Differences in the Expression of Cold Stress-Related Genes and in the Swarming Motility Among Persistent and Sporadic Strains of Listeria monocytogenes.

Foodborne pathogens and disease

PubMedID: 25974395

Cabrita P, Trigo MJ, Ferreira RB, Brito L. Differences in the Expression of Cold Stress-Related Genes and in the Swarming Motility Among Persistent and Sporadic Strains of Listeria monocytogenes. Foodborne Pathog Dis. 2015;.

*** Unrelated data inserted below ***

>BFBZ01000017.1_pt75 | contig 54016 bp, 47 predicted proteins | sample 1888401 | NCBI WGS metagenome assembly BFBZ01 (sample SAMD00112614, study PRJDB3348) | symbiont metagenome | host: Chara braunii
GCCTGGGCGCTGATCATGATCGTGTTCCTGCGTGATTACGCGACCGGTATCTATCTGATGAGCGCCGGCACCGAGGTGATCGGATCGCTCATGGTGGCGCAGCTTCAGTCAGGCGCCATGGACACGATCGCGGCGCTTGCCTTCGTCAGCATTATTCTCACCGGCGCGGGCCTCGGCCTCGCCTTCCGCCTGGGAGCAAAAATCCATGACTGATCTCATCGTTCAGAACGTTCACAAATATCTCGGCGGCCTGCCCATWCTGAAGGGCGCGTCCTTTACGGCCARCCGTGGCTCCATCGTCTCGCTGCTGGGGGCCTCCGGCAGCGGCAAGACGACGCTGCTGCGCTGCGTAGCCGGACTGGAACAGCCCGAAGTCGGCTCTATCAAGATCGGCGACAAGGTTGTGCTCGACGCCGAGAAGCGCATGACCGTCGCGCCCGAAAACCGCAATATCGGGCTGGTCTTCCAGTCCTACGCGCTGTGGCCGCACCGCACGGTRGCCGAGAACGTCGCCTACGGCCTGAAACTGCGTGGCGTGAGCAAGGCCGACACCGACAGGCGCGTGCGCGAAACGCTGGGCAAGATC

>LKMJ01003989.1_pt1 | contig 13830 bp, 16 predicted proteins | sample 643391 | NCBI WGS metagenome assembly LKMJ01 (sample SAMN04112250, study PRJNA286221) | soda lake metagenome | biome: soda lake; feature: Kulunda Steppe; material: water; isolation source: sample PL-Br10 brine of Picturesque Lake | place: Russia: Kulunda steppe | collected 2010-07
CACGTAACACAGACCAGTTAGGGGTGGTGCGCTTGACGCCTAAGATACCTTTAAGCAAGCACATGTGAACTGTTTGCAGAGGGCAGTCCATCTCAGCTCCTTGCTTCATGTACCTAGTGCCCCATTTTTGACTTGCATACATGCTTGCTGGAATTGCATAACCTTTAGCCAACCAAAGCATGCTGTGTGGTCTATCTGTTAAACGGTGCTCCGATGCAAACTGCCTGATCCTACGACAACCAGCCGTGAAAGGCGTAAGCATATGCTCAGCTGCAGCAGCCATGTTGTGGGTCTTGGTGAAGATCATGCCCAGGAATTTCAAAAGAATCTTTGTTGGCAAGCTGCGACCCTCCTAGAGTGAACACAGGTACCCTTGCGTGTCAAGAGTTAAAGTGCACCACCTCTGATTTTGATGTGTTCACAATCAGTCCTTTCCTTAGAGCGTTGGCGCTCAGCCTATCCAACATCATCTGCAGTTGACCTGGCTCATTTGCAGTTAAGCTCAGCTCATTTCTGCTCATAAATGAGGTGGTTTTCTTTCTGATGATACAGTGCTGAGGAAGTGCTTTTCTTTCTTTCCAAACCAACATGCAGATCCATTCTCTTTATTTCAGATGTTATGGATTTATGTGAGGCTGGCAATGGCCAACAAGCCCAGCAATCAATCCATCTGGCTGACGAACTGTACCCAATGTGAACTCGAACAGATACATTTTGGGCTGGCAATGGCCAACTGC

The persistence of certain Listeria monocytogenes strains in food-related environments suggests niche adaptation of these strains and therefore constitutes a major risk to consumer health and results in economic losses for the food producer. In this study, a set of 23 L. monocytogenes isolates, including a group of persistent and a group of sporadic strains, was evaluated regarding their swarming motility at 11°C. In each group, significant (p<0. 05) differences in motility were observed. The transcript levels of nine cold stress-related genes were analyzed by real-time quantitative PCR in two representatives of persistent (CBISA3077) and sporadic (CBISA3049) strains isolated from the dairy environment, and significant (p<0. 05) differences between the two strains were observed. The persistent strain showed significantly higher transcript levels of dtpT and sigB genes, and significantly lower levels of flaA, oppA, lmo1722, and lmo0866 genes. In the persistent strain, the upregulation of sigB, involved in the tolerance to low temperature and to osmotic stress, could account for the persistence of this strain in its original dairy environment. In a similar way, the downregulation of two helicase-encoding genes lmo1722 and lmo0866, in this strain, may be an evolutionary trait that could facilitate cold stress adaptation. Even though this analysis should be extended to more sporadic and more persistent strains, the results presented here strongly suggest gene expression networks differently adjusted, in the two strains, to the low-temperature environment from where they were collected. Moreover, our findings suggest that bacterial motility per se should not be considered a key feature for the persistence of L. monocytogenes in the food environment.